Mortality Rates

One of the hard things about imagining oneself in the middle ages, or writing a character who lives then, is figuring out the odds of them living at all.  The median lifespan of an individual living in the US was 78.7 years in 2010, unchanged since 2004. http://www.cdc.gov/nchs/fastats/deaths.htm I’ve posted before about life expectancy in the Middle ages (http://www.sarahwoodbury.com/life-expectancy-in-the-middle-ages/ and http://www.sarahwoodbury.com/child-mortality/), indicating that among the elite, both men and women–if they survived childhood–couldn’t reasonably expect to live out of their forties.  Some people did, but what were the mechanisms that kept mortality high? “Mortality rate is a measure of the number of deaths (in general, or due to a specific cause) in some population, scaled to the size of that population, per unit time. Mortality rate is typically expressed in units of deaths per 1000 individuals per year; thus, a mortality rate Read more…

Medieval Diseases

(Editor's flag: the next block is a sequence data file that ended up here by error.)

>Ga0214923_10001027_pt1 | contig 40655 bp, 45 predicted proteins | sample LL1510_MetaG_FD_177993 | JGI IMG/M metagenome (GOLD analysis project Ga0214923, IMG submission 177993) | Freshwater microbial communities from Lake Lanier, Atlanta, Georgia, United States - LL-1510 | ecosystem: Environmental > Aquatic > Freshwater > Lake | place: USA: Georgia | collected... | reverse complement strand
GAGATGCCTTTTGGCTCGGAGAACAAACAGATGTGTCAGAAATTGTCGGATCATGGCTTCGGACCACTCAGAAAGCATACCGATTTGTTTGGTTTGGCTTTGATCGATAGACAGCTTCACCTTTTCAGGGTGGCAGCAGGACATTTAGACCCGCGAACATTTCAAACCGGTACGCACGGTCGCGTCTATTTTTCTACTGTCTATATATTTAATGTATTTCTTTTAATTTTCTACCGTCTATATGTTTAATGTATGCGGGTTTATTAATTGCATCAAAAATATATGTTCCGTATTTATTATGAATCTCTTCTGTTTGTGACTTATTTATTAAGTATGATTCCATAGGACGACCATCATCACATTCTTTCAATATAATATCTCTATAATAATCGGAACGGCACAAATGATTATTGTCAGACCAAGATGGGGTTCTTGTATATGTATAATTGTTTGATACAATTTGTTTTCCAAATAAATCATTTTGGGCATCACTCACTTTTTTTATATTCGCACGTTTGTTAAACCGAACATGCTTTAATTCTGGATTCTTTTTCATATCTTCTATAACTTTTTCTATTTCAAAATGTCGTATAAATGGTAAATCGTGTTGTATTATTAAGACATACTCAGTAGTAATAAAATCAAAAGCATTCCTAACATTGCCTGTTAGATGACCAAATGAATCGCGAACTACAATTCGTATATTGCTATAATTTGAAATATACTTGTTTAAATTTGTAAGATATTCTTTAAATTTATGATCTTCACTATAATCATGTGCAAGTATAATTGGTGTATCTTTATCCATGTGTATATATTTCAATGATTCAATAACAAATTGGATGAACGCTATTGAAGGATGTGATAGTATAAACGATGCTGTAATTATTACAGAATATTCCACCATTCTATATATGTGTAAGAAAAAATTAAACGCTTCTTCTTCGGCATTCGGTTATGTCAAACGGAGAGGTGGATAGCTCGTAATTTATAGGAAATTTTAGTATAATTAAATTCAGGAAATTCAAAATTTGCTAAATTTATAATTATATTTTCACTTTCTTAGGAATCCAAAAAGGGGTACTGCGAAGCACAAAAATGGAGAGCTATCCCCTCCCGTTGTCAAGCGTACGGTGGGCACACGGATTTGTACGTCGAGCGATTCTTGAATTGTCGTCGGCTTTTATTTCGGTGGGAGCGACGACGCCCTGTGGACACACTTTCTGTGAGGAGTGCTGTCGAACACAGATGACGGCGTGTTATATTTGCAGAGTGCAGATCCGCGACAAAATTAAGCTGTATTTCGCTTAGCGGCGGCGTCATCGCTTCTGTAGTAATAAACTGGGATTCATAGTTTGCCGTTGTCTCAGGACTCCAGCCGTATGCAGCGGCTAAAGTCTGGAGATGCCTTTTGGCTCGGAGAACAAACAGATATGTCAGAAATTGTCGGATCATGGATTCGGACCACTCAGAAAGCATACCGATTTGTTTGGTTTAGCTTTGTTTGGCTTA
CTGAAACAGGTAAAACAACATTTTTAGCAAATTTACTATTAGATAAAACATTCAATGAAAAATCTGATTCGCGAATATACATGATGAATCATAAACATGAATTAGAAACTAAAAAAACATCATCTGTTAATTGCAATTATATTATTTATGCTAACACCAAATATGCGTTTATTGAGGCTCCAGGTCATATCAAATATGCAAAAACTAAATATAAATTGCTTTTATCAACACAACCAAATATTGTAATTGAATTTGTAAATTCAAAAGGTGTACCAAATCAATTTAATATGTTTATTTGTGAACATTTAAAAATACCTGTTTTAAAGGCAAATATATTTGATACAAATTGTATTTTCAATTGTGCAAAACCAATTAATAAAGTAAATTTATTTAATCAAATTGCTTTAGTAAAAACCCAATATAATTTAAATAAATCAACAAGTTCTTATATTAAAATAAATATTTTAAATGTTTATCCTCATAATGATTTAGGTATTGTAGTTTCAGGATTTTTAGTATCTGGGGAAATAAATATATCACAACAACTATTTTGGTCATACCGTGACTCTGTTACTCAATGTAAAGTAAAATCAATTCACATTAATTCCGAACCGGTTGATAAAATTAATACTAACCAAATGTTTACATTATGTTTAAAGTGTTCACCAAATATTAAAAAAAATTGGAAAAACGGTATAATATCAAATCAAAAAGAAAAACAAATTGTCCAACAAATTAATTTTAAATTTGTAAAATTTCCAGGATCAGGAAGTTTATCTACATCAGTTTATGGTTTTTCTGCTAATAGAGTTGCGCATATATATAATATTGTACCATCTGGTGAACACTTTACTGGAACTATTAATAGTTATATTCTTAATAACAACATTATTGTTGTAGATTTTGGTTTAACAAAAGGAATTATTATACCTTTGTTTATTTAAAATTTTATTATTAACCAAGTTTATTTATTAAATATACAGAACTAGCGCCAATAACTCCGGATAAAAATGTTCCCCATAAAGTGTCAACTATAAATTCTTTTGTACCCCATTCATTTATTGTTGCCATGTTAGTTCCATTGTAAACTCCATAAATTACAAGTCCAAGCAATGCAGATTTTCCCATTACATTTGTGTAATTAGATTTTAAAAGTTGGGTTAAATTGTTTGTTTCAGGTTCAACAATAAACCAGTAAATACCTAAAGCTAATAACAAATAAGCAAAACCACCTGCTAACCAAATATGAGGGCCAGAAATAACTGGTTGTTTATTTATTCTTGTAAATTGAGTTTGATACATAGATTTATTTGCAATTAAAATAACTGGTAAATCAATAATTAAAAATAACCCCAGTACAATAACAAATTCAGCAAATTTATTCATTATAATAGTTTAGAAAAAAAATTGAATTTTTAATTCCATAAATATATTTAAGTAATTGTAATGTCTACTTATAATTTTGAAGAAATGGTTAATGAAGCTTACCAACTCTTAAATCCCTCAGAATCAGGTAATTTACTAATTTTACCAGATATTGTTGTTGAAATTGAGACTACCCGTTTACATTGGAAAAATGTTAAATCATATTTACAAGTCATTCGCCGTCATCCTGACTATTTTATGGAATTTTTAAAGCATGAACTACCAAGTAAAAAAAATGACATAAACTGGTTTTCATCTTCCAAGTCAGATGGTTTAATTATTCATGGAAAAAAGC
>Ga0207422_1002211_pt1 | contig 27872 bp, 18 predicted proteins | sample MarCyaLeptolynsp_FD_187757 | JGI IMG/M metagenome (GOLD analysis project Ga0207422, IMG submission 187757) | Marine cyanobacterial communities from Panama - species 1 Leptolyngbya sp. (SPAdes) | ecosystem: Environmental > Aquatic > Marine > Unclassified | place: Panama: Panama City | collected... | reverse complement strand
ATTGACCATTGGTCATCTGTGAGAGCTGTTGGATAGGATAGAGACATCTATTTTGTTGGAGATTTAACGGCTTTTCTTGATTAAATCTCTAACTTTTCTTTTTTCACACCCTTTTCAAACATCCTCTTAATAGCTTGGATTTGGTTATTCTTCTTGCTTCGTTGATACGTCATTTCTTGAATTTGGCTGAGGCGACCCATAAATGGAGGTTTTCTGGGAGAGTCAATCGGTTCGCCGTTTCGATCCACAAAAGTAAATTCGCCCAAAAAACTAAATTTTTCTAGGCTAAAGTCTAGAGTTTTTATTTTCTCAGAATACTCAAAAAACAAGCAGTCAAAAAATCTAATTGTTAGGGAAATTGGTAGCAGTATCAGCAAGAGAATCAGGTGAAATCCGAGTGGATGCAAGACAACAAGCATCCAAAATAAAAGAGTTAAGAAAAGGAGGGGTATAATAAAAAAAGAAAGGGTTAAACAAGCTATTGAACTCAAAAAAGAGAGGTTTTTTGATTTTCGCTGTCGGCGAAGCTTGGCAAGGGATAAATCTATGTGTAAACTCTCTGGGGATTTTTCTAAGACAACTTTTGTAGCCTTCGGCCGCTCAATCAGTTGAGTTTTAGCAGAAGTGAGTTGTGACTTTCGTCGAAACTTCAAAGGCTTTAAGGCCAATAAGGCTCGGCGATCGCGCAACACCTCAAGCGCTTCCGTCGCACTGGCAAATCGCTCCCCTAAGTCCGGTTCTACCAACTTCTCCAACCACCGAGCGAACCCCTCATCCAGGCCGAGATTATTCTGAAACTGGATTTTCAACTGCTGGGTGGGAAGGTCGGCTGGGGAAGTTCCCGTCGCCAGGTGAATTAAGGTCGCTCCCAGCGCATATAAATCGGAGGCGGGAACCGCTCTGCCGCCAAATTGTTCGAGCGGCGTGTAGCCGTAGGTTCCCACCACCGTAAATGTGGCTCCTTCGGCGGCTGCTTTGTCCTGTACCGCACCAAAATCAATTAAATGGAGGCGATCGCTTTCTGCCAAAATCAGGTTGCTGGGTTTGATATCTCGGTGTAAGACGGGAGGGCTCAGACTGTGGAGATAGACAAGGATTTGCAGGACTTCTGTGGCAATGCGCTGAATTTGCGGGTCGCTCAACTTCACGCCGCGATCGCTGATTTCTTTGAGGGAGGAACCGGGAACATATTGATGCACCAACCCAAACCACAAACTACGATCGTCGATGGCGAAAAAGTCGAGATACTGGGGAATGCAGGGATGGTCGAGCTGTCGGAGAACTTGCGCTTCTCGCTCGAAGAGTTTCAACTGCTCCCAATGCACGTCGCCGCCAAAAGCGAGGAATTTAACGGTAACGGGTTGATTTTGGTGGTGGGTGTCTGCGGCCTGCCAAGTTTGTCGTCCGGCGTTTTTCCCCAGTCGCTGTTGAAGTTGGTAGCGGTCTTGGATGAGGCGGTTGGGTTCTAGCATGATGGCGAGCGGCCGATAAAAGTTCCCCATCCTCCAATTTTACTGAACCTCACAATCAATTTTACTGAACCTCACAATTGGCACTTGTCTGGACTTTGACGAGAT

In the Middle Ages, the range of types of diseases was similar to what we experience today, with some exceptions (HIV/AIDS).   Viruses, of course, are no easier to combat now than then, but without vaccines and if the infected person was living in unclean or freezing conditions, or suffering from a poor diet, the disease was made that much worse.  Antibiotics help with some diseases, but then again, more have sprung up in response to them (C-diff). That said, these are some of the most common diseases people experienced in Europe in the Middle Ages (not including the Black Plague, see:  http://www.sarahwoodbury.com/?p=1000; or leprosy, see:  http://www.sarahwoodbury.com/?p=223) Dysentary:  Still common in poorer countries today, Dysentary is an infection caused either by bacteria or amoebas, spread through contamination of food and water by infected fecal matter.  Typhoid is another such disease spread through bacteria and fecal matter which Read more…